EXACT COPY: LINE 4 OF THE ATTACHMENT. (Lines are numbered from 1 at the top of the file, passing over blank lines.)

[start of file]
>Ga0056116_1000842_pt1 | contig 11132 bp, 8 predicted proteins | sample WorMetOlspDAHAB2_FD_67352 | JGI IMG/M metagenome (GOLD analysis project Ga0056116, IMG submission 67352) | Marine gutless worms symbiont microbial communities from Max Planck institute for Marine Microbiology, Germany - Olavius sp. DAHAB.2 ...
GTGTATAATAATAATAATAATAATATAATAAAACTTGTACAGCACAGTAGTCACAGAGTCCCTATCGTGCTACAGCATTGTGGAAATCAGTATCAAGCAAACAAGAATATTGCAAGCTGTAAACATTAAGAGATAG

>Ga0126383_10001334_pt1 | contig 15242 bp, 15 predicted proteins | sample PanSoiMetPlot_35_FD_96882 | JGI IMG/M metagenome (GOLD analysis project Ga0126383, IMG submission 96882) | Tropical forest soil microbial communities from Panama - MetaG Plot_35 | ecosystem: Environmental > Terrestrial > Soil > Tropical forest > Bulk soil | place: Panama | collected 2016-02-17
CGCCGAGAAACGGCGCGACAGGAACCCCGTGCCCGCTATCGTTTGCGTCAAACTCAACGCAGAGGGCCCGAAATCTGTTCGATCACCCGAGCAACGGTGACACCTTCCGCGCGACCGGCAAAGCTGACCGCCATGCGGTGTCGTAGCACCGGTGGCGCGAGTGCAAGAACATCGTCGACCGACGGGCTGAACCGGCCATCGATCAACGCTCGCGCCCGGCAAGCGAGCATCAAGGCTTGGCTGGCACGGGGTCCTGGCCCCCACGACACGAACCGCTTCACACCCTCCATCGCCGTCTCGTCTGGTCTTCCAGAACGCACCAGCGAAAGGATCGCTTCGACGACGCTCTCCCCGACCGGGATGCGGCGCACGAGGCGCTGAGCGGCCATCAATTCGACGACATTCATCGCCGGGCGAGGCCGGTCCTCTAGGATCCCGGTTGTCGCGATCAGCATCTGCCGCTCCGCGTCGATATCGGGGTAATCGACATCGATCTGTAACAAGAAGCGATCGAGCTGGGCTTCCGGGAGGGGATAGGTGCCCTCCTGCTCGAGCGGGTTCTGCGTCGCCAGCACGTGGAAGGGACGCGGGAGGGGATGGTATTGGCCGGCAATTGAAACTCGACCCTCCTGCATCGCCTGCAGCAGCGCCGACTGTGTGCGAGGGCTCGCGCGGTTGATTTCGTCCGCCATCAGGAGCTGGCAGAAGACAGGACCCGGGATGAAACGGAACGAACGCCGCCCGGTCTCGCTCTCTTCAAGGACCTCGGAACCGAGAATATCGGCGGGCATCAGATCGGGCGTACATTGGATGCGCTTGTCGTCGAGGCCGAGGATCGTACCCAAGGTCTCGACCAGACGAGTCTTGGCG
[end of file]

CGCCGAGAAACGGCGCGACAGGAACCCCGTGCCCGCTATCGTTTGCGTCAAACTCAACGCAGAGGGCCCGAAATCTGTTCGATCACCCGAGCAACGGTGACACCTTCCGCGCGACCGGCAAAGCTGACCGCCATGCGGTGTCGTAGCACCGGTGGCGCGAGTGCAAGAACATCGTCGACCGACGGGCTGAACCGGCCATCGATCAACGCTCGCGCCCGGCAAGCGAGCATCAAGGCTTGGCTGGCACGGGGTCCTGGCCCCCACGACACGAACCGCTTCACACCCTCCATCGCCGTCTCGTCTGGTCTTCCAGAACGCACCAGCGAAAGGATCGCTTCGACGACGCTCTCCCCGACCGGGATGCGGCGCACGAGGCGCTGAGCGGCCATCAATTCGACGACATTCATCGCCGGGCGAGGCCGGTCCTCTAGGATCCCGGTTGTCGCGATCAGCATCTGCCGCTCCGCGTCGATATCGGGGTAATCGACATCGATCTGTAACAAGAAGCGATCGAGCTGGGCTTCCGGGAGGGGATAGGTGCCCTCCTGCTCGAGCGGGTTCTGCGTCGCCAGCACGTGGAAGGGACGCGGGAGGGGATGGTATTGGCCGGCAATTGAAACTCGACCCTCCTGCATCGCCTGCAGCAGCGCCGACTGTGTGCGAGGGCTCGCGCGGTTGATTTCGTCCGCCATCAGGAGCTGGCAGAAGACAGGACCCGGGATGAAACGGAACGAACGCCGCCCGGTCTCGCTCTCTTCAAGGACCTCGGAACCGAGAATATCGGCGGGCATCAGATCGGGCGTACATTGGATGCGCTTGTCGTCGAGGCCGAGGATCGTACCCAAGGTCTCGACCAGACGAGTCTTGGCG